WHO Recognizes Seriousness of Ebola in Africa, But Sees No Need to Limit Travel

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The World Health Organization in a report published Friday acknowledged that the deadly Ebola virus outbreak is an emergency situation of international importance but downplayed the need to restrict or limit international travel.

“The risk of a tourist or businessman/woman becoming infected with Ebola virus during a visit to the affected areas and developing disease after returning is extremely low, even if the visit included travel to the local areas from which primary cases have been reported,” WHO said in a report.

WHO specified that transmission of the deadly disease “requires direct contact with blood, secretions, organs or other body fluids of infected living or dead persons or animal, all unlikely exposures for the average traveler.”

“Travel restrictions, closure of borders at points of entry are not recommended,” the organization said.

Ebola is spread with the exchange of blood or bodily fluids and its symptoms include fever, weakness, muscle pain, headache, sore throat, vomiting, diarrhea, rash, or bleeding. The WHO recommends seeking medical attention if such symptoms are exhibited within two to 21 days after travels to places with reported cases of the disease.

Ebola outbreaks have a case fatality rate of up to 90 percent

There is no licensed treatment or vaccine for the Ebola virus. Medics use rehydration fluid and antibiotics to fight infections. Some groups have called for new drugs to be rolled out in Africa after two US aid workers infected with the virus responded positively to an experimental treatment known as Zmapp.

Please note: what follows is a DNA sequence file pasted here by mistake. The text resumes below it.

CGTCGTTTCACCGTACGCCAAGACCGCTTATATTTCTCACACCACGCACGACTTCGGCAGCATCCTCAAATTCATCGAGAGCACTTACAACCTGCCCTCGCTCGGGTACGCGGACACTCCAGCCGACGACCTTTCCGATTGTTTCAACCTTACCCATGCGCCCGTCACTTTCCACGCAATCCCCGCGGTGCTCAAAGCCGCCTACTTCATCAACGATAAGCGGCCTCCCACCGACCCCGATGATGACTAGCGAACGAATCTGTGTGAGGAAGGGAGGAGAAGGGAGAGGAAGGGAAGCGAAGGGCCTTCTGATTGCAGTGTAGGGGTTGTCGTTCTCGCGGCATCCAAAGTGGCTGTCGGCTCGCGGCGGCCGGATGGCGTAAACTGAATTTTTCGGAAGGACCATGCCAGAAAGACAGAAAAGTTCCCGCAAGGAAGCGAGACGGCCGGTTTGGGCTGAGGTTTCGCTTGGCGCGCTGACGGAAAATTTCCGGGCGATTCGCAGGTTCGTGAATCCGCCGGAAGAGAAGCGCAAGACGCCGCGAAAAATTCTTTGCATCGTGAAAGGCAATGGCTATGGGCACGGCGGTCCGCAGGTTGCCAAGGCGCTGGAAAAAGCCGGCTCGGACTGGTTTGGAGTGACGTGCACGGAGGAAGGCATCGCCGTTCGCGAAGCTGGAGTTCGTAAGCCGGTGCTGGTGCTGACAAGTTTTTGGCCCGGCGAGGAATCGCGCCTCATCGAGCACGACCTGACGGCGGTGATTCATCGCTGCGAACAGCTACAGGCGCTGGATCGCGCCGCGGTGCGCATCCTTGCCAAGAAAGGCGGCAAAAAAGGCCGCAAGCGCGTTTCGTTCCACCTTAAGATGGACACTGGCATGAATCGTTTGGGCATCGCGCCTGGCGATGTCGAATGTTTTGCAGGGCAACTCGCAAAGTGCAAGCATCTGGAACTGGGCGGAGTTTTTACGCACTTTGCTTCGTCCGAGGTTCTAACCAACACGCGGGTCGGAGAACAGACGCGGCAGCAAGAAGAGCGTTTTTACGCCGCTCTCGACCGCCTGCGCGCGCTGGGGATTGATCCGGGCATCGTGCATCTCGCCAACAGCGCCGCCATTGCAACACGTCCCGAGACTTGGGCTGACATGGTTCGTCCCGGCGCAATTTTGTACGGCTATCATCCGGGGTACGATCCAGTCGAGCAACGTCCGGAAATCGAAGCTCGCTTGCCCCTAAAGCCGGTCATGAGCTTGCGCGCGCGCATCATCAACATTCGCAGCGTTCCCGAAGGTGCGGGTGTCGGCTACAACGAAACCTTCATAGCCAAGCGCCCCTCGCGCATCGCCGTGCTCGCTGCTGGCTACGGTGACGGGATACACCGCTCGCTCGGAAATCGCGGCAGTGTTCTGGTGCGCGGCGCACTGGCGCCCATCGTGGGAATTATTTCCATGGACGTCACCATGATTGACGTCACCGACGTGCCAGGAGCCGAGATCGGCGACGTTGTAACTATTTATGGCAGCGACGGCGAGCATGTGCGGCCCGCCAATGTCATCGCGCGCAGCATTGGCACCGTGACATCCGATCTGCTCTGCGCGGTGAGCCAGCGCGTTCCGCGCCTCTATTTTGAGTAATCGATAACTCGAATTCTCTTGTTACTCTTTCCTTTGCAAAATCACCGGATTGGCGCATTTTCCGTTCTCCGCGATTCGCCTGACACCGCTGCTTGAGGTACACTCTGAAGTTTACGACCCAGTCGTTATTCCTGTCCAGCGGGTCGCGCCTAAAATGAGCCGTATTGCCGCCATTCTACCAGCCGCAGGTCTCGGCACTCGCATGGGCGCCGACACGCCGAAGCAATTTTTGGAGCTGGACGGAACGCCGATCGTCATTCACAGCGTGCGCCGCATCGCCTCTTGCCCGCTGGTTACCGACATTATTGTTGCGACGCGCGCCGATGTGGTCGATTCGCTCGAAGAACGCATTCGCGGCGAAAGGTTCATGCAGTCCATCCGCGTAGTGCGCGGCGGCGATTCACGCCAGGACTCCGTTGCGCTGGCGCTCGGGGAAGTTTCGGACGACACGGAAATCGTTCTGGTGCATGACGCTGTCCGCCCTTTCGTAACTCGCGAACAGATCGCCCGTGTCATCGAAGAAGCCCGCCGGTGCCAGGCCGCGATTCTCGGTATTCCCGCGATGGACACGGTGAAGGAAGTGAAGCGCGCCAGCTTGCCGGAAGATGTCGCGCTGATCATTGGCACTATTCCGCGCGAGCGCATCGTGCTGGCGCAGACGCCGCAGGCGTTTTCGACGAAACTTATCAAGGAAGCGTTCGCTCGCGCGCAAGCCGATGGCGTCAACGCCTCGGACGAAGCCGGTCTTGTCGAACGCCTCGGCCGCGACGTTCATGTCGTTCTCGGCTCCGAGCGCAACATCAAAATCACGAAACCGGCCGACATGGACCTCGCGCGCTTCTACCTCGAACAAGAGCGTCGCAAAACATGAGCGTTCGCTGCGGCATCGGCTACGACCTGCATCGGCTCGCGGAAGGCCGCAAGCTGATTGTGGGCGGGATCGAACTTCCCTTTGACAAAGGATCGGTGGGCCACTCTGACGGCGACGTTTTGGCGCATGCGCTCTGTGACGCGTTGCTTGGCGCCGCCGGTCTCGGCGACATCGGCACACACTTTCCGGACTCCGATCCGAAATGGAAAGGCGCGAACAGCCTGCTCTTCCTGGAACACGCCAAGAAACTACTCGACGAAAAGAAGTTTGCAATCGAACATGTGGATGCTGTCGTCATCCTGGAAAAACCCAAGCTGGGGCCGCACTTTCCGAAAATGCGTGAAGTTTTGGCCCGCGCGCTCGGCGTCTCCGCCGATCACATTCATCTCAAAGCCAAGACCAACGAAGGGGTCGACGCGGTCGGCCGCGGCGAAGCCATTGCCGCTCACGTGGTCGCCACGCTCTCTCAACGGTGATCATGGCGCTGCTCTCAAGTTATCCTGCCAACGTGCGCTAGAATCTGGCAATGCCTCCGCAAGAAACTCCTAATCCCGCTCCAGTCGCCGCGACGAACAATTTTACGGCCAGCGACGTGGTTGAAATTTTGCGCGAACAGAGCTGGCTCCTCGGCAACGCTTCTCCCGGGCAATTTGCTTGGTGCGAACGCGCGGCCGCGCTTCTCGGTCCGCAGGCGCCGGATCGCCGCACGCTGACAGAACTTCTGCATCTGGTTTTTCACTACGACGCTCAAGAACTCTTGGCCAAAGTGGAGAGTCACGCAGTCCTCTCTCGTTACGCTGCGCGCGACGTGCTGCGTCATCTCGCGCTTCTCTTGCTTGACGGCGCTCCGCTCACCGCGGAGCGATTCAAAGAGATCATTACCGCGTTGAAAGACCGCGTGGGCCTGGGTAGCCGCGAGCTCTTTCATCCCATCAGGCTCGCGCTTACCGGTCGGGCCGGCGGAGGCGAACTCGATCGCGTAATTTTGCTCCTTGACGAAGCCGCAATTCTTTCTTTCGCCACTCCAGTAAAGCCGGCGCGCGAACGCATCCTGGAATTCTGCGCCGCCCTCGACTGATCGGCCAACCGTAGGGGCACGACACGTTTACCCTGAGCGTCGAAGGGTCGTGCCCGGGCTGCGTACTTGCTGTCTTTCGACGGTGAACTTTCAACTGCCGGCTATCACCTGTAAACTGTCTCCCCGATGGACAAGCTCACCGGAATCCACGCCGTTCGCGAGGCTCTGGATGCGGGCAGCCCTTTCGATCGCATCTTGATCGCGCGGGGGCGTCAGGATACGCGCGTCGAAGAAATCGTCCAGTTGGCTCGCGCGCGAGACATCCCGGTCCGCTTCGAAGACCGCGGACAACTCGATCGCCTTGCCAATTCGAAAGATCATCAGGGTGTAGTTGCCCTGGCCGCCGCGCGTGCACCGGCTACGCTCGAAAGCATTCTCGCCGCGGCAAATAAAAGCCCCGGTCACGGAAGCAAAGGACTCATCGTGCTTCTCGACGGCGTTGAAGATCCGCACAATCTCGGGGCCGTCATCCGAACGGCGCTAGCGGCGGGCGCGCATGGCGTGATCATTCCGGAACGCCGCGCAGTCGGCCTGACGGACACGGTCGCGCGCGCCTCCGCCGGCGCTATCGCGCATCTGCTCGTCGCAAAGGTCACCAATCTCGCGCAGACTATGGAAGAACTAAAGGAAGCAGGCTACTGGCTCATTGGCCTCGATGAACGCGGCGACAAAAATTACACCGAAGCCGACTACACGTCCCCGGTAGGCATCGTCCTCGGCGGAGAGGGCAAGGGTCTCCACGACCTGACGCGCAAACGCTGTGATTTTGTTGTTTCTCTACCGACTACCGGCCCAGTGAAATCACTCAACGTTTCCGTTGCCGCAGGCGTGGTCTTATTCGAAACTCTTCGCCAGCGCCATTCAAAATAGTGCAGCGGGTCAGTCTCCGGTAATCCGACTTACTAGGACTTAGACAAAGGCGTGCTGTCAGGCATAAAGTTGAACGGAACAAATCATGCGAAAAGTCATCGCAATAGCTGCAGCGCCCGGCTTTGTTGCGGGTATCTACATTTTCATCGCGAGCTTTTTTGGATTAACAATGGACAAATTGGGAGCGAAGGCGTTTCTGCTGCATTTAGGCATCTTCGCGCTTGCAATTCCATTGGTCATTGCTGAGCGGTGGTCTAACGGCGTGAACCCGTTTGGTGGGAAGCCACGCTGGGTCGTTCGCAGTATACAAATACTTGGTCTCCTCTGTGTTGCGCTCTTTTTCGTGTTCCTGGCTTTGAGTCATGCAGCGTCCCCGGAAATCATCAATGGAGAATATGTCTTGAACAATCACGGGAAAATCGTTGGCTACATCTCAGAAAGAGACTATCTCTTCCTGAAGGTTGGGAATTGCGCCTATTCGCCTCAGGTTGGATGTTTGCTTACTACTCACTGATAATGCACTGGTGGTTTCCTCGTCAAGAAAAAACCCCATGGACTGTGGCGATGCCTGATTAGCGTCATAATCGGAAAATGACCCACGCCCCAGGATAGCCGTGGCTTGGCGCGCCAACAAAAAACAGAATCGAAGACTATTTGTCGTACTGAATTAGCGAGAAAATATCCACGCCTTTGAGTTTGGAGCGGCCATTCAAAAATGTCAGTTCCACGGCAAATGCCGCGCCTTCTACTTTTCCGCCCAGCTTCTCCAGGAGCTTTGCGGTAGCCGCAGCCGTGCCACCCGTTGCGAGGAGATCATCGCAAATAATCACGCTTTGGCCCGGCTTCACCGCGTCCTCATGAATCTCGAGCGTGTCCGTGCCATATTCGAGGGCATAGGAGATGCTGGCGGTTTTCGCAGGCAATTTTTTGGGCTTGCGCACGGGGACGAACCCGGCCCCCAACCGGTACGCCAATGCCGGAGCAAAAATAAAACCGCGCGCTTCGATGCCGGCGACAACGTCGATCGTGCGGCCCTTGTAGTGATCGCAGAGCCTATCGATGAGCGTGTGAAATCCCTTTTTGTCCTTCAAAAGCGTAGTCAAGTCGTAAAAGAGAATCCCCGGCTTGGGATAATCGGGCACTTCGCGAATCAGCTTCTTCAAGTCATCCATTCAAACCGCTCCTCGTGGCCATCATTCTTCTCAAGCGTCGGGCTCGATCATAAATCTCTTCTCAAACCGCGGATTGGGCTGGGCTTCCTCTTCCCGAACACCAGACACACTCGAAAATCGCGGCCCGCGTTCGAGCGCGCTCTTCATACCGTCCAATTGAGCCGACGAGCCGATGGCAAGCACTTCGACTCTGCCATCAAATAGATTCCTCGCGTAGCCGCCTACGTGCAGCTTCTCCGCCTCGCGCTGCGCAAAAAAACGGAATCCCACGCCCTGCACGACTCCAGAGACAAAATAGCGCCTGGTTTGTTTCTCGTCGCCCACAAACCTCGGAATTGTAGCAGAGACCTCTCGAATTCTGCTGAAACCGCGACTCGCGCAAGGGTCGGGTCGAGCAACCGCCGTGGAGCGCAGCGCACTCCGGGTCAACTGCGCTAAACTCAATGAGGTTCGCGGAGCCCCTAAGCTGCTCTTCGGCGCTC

This week, the US Food and Drug Administration (FDA) modified its clinical hold status on Canadian Tekmira Pharmaceuticals Corporation’s experimental Ebola treatment to enable its potential use in humans infected with the virus. However, the drug needs to be tested on volunteers first. Other healthcare specialists and research centers, including the US Center for Disease Control and Prevention (CDC), say Ebola treatments should not be used on humans and that the drugs are unsafe.

More than 930 people have died in the worst Ebola outbreak in history and the first to occur in West Africa. It began in southern Guinea in February and spread to Liberia and Sierra Leone. Several cases have also been reported in Nigeria.

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